Just Add Water: Making the City of Chicago - softcover book
Imagine state curriculum requirements mandating the teaching of local history to third or fourth graders, but not having a text book or educator resources to assist in accomplishing that. For years. For decades. Such is the case with Chicago history and the Chicago Public School system and other school systems in the region.
Enter a devoted and innovative educator with an evolving passion for the subject of Chicago history and a desire to solve this lack of materials problem so that she can do her job well.
Solved. A book on Chicago history written at the 3rd-grade level (give or take a couple years) that takes a creative, investigative approach to the topic and encourages further exploration of Chicago history out and about in the city itself. It also happens to fill a gaping hole in local public education, giving educators a much-needed text (none exists at the moment) to help them meet state-mandated curriculum requirements for this age level.
Author and Educator Renee Kreczmer: "I embarked on this project 18 years ago, when I taught my first group of third grade students the exciting history of Chicago. I didn't know much at first, but the more I learned, the more I hungered to know more! Stored in my memory banks is information from countless tours of historic city sites and museums, books, articles, dusty old volumes from the Chicago History Museum's Research Center, classes, videos, movies, exploration trips with parents, friends, and students, e-mails to historians, and many, many hours surfing the web.
The book. Fifteen investigations make up the chapters of Just Add Water, exploring the prairies of various Illinois tribes and early settlement through Chicago politics and A Century of Progress. Following Kreczmer's classroom strategy, each investigation asks questions that lead students to draw their own conclusions. By reading the rest of the chapter, students discover whether or not their conclusions are correct. In this way, students learn not only Chicago history but age-appropriate social studies skills, and vocabulary, as well. Along the way, students collect a star for each correct conclusion.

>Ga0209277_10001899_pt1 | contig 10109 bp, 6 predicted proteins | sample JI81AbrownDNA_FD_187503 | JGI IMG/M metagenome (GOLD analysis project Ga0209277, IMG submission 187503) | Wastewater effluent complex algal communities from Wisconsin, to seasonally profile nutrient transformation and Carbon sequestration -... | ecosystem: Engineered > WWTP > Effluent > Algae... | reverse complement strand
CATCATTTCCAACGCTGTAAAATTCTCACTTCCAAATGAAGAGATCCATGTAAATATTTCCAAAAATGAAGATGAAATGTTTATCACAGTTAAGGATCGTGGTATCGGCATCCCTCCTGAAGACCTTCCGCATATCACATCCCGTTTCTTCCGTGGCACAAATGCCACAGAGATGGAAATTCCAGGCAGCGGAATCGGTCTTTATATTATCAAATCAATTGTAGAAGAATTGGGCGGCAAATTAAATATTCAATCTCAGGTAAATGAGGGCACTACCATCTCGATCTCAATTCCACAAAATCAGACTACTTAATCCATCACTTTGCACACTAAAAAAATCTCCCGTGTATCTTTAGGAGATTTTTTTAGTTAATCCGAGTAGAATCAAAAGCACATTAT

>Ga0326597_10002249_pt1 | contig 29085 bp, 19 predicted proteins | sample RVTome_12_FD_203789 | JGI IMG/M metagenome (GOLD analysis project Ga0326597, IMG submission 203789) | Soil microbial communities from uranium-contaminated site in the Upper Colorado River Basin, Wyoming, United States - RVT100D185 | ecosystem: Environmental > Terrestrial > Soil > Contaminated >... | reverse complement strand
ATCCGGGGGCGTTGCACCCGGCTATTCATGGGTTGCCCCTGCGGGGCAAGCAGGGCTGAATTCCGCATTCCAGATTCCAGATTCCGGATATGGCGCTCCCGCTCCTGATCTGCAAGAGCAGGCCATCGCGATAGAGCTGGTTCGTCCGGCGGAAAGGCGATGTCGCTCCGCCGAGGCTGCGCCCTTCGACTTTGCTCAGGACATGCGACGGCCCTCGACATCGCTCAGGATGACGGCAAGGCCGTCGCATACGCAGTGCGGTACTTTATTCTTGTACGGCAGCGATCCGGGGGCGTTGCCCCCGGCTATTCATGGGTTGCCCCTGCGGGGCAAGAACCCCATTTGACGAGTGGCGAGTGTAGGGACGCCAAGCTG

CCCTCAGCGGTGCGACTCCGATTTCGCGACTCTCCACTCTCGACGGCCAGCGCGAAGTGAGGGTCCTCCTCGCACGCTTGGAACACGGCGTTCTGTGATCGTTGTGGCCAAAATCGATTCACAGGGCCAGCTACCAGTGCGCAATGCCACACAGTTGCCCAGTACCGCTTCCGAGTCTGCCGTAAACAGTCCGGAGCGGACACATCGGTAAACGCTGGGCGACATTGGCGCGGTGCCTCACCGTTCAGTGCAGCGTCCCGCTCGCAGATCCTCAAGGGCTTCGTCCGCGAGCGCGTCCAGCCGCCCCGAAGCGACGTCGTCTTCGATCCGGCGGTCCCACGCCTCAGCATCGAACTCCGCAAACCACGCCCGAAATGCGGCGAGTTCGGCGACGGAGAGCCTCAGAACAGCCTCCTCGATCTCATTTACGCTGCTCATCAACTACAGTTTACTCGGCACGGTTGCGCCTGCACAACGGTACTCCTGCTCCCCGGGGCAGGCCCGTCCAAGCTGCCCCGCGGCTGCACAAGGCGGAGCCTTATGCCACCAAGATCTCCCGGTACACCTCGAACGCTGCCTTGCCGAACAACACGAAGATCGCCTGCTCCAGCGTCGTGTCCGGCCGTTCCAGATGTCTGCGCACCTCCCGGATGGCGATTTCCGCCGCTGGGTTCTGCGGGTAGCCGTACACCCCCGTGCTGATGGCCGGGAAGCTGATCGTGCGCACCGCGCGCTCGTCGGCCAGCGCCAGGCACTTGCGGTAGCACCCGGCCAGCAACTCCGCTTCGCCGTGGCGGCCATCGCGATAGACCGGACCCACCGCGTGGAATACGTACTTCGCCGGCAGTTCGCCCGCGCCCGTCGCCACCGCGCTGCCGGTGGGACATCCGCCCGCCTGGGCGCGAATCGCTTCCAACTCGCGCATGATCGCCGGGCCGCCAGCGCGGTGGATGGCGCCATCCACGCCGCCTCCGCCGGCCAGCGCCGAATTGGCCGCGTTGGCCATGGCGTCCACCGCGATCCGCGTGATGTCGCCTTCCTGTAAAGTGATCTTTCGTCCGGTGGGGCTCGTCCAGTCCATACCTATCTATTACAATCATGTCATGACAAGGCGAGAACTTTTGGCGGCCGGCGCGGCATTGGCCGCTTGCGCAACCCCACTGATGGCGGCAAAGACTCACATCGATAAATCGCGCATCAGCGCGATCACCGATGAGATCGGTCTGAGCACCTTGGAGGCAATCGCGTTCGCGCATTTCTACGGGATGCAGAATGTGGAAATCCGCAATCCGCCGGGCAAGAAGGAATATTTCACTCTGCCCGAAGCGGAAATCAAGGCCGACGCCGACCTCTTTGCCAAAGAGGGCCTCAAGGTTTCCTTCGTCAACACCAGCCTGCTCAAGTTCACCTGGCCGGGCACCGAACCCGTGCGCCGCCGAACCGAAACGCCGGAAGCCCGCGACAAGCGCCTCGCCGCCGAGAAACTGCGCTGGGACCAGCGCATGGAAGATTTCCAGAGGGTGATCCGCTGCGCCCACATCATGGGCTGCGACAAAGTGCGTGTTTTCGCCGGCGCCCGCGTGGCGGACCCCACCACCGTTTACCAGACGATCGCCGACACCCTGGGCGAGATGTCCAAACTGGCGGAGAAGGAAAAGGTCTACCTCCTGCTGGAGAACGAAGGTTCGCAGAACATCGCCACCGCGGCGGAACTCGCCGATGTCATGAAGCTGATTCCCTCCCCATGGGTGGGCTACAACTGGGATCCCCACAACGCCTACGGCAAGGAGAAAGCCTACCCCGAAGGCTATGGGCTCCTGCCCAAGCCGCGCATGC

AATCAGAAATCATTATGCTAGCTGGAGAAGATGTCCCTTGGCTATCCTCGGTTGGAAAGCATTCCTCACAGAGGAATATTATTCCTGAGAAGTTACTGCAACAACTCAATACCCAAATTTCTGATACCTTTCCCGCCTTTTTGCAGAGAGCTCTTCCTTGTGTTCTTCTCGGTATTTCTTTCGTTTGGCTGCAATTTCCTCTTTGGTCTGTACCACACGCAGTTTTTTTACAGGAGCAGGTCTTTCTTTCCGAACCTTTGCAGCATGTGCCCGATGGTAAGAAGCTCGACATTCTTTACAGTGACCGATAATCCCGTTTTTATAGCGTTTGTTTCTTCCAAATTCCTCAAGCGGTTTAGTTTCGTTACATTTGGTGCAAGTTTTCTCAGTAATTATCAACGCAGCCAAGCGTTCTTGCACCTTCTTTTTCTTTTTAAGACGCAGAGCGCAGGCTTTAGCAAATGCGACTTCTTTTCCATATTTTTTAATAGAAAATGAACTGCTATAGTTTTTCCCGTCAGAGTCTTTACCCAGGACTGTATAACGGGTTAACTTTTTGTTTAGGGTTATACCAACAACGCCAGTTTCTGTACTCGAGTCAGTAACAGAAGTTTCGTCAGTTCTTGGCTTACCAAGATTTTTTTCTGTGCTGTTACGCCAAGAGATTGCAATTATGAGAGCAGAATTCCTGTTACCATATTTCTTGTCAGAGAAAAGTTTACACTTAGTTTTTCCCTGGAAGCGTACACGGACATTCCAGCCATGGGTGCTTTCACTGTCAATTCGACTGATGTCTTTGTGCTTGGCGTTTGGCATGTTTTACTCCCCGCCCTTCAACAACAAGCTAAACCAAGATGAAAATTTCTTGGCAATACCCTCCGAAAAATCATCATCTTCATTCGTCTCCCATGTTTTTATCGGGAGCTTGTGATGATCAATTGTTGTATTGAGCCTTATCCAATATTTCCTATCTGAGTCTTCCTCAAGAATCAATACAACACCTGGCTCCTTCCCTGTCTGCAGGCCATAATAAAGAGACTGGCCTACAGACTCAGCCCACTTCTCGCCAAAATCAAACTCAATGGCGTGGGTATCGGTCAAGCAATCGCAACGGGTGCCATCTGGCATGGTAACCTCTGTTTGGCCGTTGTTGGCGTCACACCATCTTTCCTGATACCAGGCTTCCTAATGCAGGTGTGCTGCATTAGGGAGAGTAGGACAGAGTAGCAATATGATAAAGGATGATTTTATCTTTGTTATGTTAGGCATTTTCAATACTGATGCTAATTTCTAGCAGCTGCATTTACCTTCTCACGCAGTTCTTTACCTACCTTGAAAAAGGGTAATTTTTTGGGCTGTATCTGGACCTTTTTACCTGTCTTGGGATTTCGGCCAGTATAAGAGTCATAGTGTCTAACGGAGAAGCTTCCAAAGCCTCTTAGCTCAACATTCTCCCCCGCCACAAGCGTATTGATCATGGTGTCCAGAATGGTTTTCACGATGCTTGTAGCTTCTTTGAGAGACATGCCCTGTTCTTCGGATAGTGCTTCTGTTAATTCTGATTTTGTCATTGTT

Each chapter concludes with suggestions for related historic outings and further exploring in Chicago.
Just Add Water is richly illustrated with maps, drawings, color photographs, and historic artifacts. While designed primarily to meet a real need of Chicago's elementary school social studies teachers, Just Add Water is not strictly a textbook and can be enjoyed by all school-aged children living in or visiting Chicago.
Page Count: 181 pp.
Pub Date: June 2012
Format: Trade paperback, 5.5" x 8.4"
Features: Written at 3rd–4th grade level; bibliography; index; 150+ historic and contemporary photos, artifacts, illustrations, tables, and maps. Classroom-tested and revised over several years. Full color interior.